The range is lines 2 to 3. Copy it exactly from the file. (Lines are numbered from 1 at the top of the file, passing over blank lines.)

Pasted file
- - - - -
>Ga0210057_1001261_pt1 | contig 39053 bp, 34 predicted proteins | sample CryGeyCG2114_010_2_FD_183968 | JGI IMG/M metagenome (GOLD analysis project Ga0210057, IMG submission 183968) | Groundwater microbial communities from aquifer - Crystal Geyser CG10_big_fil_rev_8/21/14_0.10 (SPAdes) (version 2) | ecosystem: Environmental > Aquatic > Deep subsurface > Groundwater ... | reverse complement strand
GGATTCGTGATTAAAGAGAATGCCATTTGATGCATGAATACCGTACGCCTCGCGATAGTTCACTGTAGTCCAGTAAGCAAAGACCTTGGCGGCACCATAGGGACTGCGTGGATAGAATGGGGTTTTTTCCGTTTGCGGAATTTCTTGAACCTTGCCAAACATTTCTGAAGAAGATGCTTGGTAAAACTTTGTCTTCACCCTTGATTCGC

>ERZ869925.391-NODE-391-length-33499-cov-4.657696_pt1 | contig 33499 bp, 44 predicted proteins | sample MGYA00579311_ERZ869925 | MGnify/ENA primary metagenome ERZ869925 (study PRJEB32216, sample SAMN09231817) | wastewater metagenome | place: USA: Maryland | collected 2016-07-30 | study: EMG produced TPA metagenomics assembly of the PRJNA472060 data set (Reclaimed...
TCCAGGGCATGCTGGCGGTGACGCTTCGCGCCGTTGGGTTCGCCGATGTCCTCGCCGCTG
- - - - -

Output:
GGATTCGTGATTAAAGAGAATGCCATTTGATGCATGAATACCGTACGCCTCGCGATAGTTCACTGTAGTCCAGTAAGCAAAGACCTTGGCGGCACCATAGGGACTGCGTGGATAGAATGGGGTTTTTTCCGTTTGCGGAATTTCTTGAACCTTGCCAAACATTTCTGAAGAAGATGCTTGGTAAAACTTTGTCTTCACCCTTGATTCGC

>ERZ869925.391-NODE-391-length-33499-cov-4.657696_pt1 | contig 33499 bp, 44 predicted proteins | sample MGYA00579311_ERZ869925 | MGnify/ENA primary metagenome ERZ869925 (study PRJEB32216, sample SAMN09231817) | wastewater metagenome | place: USA: Maryland | collected 2016-07-30 | study: EMG produced TPA metagenomics assembly of the PRJNA472060 data set (Reclaimed...